Soon, those making purchases in Sedona will see a slightly higher amount on their bill. But if all goes as planned, it will be for a worthy cause.
On Tuesday, Jan. 9, the Sedona City Council voted 6-1 to approve a new half-cent sales tax. This money will be used to cover an estimated $35 million in traffic mitigation construction over the next decade. However, if the projects are completed before then, council has the right to eliminate the tax.
Councilman John Currivan was the dissenting vote, saying that while these projects are needed, he’d rather cut areas in the budget and use those funds to pay for the improvements.
With its passing, the new tax will be effective Thursday, March 1. When doing so, total sales tax in the Yavapai County side of Sedona will increase from 9.35 percent to 9.85 percent. On the Coconino County position of Sedona, it will bump from 9.9 percent to 10.4 percent.
“We’re actually going to get something done and take care of this problem,” Councilman Joe Vernier said. “Is it going to be perfect? I doubt it, because there’s going to be other factors out there. But we can’t just stand by and do nothing and get nothing in return.”
In late September, the majority of the council was in favor of directing staff to pursue a half-percent sales tax increase.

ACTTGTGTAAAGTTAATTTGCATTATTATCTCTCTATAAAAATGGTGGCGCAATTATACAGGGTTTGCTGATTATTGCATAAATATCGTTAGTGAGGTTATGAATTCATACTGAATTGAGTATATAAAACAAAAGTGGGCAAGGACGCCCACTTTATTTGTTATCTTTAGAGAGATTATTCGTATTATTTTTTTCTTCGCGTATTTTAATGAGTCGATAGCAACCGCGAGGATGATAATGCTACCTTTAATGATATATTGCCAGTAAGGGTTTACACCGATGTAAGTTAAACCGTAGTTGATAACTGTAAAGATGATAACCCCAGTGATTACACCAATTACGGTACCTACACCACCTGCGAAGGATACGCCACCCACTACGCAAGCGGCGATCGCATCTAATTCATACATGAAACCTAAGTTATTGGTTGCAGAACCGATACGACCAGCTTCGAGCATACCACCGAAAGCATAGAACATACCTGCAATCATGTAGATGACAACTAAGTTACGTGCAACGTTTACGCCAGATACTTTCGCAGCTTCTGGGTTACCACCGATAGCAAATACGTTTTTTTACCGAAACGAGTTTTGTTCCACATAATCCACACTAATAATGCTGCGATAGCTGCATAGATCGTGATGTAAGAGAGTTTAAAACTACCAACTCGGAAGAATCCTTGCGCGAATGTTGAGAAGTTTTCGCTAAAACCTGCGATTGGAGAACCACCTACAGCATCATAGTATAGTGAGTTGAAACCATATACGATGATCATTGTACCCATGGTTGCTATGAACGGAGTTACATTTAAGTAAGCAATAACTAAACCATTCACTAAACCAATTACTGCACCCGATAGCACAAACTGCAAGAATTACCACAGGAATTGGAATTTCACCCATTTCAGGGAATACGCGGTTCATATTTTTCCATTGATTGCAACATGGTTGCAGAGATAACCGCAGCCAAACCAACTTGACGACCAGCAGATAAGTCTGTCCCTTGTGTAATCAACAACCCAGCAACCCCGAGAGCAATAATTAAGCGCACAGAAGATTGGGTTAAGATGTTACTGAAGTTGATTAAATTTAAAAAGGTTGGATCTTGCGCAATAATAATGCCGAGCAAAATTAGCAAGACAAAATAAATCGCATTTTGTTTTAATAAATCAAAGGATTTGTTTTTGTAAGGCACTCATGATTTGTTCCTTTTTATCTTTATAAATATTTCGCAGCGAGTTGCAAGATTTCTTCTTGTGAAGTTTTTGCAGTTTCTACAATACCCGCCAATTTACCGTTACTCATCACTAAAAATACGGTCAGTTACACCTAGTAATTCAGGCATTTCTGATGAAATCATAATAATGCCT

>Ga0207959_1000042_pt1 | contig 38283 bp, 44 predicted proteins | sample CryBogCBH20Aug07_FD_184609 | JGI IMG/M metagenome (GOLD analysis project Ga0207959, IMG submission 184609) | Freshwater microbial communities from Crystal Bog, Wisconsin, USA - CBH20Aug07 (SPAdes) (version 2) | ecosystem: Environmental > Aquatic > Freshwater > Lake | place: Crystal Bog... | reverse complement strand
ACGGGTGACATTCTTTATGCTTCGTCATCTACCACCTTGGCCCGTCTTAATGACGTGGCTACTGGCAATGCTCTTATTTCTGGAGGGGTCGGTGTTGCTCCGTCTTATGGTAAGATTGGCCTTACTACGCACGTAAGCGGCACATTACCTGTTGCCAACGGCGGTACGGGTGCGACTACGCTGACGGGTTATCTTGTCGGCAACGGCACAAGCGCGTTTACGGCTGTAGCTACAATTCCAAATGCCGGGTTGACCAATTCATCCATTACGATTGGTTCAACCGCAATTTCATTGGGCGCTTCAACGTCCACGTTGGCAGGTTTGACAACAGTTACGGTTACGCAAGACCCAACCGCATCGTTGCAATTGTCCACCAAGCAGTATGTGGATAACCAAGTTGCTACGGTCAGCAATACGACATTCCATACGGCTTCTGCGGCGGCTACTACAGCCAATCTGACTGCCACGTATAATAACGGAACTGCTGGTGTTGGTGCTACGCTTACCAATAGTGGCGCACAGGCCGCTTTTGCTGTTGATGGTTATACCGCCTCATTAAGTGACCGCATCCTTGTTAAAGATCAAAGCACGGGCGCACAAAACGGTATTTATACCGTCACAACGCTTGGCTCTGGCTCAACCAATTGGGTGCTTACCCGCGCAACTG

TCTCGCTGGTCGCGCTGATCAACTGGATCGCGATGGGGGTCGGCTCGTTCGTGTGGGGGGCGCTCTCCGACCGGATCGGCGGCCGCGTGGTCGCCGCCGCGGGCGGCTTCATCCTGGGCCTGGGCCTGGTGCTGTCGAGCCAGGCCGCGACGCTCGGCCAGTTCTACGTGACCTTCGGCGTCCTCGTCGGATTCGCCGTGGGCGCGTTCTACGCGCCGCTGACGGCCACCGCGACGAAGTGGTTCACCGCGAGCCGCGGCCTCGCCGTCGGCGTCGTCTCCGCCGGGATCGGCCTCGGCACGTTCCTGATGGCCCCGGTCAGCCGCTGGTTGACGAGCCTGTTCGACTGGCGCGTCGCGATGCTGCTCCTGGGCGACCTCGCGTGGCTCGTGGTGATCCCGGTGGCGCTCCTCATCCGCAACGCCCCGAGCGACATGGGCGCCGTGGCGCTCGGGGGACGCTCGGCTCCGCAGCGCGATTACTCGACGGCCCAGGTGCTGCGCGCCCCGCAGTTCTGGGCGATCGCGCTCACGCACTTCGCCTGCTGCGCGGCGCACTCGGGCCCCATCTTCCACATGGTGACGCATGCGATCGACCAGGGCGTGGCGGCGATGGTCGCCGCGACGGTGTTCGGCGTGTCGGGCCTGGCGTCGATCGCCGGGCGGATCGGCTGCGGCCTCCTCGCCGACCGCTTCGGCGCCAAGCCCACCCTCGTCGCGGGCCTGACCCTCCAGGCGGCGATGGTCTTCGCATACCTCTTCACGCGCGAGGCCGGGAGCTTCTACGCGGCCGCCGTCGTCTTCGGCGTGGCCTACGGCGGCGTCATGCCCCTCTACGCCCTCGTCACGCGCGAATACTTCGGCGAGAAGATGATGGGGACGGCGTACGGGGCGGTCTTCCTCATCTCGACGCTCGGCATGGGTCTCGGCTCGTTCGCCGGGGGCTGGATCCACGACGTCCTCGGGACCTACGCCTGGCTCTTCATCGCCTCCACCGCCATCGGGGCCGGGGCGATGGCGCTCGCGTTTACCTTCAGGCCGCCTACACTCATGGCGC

Vice Mayor John Martinez was seeking a 1 percent increase, Currivan said he’d consider no more than a quarter-cent increase and Councilman Tom Lamkin wanted to see more in the range of a three-quarter cent bump.
In October, council took formal action to direct staff to prepare an ordinance to amend the City Tax Code to provide for an increase to the transaction privilege tax in the amount of one-half percent for a period of 10 years, dedicated to transportation related projects, services and administration and to prepare all necessary notices and reports.
For 10 months, a Fiscal Sustainability Work Group had been meeting once or twice a month to discuss just that — fiscal sustainability. The committee covered several topics including fund balance, bonds and funding sources. The group unanimously voted to recommend the following to council:
- Increase the city sales tax rate by 1 percent to be dedicated to the
funding of transportation-related projects and the cost of additional personnel and project management to accelerate the completion of those projects.
- Set a sunset on the tax increase of 10 years or less if deemed appropriate.
- Continue to fund other nontransportation-related projects with the current funding sources. They also recommended council adopt recommended changes to the current fund balance policy and debt policy.
During those meetings late last year, City Manager Justin Clifton presented the council a breakdown of the dozen or so traffic mitigation projects that have been discussed. He listed each, along with what percentage of each that could be undertaken [50 to 100 percent] yet still be effective.
In the end, Clifton presented an estimated budget over the next 10 years of nearly $35 million. This cost would be covered by both a tax increase and use of capital reserves. The estimated cost to fully fund all the projects is around $62 million.